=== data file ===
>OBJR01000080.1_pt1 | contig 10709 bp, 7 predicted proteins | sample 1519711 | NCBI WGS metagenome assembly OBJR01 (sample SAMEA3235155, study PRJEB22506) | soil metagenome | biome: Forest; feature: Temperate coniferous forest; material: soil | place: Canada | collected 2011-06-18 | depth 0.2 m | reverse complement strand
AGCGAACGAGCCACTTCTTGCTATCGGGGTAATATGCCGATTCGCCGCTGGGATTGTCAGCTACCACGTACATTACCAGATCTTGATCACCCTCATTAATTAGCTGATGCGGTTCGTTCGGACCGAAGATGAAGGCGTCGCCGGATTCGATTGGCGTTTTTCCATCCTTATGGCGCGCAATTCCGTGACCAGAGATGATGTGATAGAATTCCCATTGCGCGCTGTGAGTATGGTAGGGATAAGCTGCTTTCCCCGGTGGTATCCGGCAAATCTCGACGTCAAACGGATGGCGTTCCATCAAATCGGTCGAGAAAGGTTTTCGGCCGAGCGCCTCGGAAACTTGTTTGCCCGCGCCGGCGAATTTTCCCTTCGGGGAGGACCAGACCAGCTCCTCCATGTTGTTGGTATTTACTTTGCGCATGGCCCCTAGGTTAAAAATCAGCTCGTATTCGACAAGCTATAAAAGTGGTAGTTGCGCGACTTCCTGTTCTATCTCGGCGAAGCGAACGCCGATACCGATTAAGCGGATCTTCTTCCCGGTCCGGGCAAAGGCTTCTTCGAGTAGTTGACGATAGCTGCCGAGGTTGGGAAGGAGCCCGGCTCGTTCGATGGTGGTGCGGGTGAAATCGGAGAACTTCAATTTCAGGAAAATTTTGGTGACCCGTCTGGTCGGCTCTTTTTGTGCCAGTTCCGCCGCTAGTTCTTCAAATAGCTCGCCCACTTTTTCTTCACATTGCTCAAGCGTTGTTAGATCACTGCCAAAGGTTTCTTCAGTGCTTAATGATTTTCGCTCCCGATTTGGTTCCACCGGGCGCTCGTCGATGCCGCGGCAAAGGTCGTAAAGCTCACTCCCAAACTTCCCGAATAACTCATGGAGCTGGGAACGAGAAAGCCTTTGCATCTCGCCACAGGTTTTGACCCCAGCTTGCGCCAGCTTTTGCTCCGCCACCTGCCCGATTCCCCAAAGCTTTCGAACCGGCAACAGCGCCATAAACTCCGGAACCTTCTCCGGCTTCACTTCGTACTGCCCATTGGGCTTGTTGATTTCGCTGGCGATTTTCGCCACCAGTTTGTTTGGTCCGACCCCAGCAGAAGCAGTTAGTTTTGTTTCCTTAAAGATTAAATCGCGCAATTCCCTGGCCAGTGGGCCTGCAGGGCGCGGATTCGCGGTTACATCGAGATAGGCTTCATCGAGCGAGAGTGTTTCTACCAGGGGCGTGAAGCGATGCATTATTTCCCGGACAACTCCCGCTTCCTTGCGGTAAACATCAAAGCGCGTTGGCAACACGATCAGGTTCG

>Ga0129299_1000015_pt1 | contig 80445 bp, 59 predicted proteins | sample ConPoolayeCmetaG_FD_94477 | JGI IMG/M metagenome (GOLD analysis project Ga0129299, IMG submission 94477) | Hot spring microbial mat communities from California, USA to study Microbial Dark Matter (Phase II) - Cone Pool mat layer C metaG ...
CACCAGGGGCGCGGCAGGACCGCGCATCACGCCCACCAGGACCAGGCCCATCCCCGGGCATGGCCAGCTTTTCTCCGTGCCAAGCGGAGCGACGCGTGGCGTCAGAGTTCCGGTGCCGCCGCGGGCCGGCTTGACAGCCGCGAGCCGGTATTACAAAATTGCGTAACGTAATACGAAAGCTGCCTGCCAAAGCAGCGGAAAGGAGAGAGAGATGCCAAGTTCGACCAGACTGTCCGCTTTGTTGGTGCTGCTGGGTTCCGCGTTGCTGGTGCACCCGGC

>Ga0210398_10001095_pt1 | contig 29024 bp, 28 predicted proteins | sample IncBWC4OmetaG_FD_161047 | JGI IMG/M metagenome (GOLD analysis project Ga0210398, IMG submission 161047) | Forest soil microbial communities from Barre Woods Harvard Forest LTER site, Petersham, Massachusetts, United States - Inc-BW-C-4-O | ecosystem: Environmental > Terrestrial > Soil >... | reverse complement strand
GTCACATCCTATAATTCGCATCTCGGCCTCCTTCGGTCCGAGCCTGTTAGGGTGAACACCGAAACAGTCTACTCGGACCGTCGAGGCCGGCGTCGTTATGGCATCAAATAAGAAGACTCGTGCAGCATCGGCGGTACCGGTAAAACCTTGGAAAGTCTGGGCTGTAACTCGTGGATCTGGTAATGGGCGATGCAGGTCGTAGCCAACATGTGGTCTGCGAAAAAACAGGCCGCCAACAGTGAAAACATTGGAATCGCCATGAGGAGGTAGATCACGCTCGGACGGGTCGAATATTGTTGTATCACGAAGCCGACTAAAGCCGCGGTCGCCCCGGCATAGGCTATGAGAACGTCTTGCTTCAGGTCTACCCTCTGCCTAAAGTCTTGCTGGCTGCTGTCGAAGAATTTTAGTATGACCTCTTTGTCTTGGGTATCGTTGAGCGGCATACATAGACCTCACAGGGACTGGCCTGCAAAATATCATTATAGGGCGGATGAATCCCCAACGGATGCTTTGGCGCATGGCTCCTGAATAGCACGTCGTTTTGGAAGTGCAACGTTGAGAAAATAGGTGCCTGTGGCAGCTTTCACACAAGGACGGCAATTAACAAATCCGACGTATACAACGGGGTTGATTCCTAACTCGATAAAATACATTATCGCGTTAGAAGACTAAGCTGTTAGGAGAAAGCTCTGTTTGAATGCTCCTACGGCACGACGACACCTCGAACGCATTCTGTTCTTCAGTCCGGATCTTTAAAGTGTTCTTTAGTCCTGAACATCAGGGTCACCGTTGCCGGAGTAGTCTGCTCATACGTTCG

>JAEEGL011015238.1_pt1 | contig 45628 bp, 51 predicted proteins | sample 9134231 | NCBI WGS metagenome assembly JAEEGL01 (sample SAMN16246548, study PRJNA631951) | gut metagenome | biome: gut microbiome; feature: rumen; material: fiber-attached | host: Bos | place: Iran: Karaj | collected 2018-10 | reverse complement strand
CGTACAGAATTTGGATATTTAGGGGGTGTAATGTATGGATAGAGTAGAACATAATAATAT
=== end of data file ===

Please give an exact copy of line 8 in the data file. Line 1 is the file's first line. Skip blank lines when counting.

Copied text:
CGTACAGAATTTGGATATTTAGGGGGTGTAATGTATGGATAGAGTAGAACATAATAATAT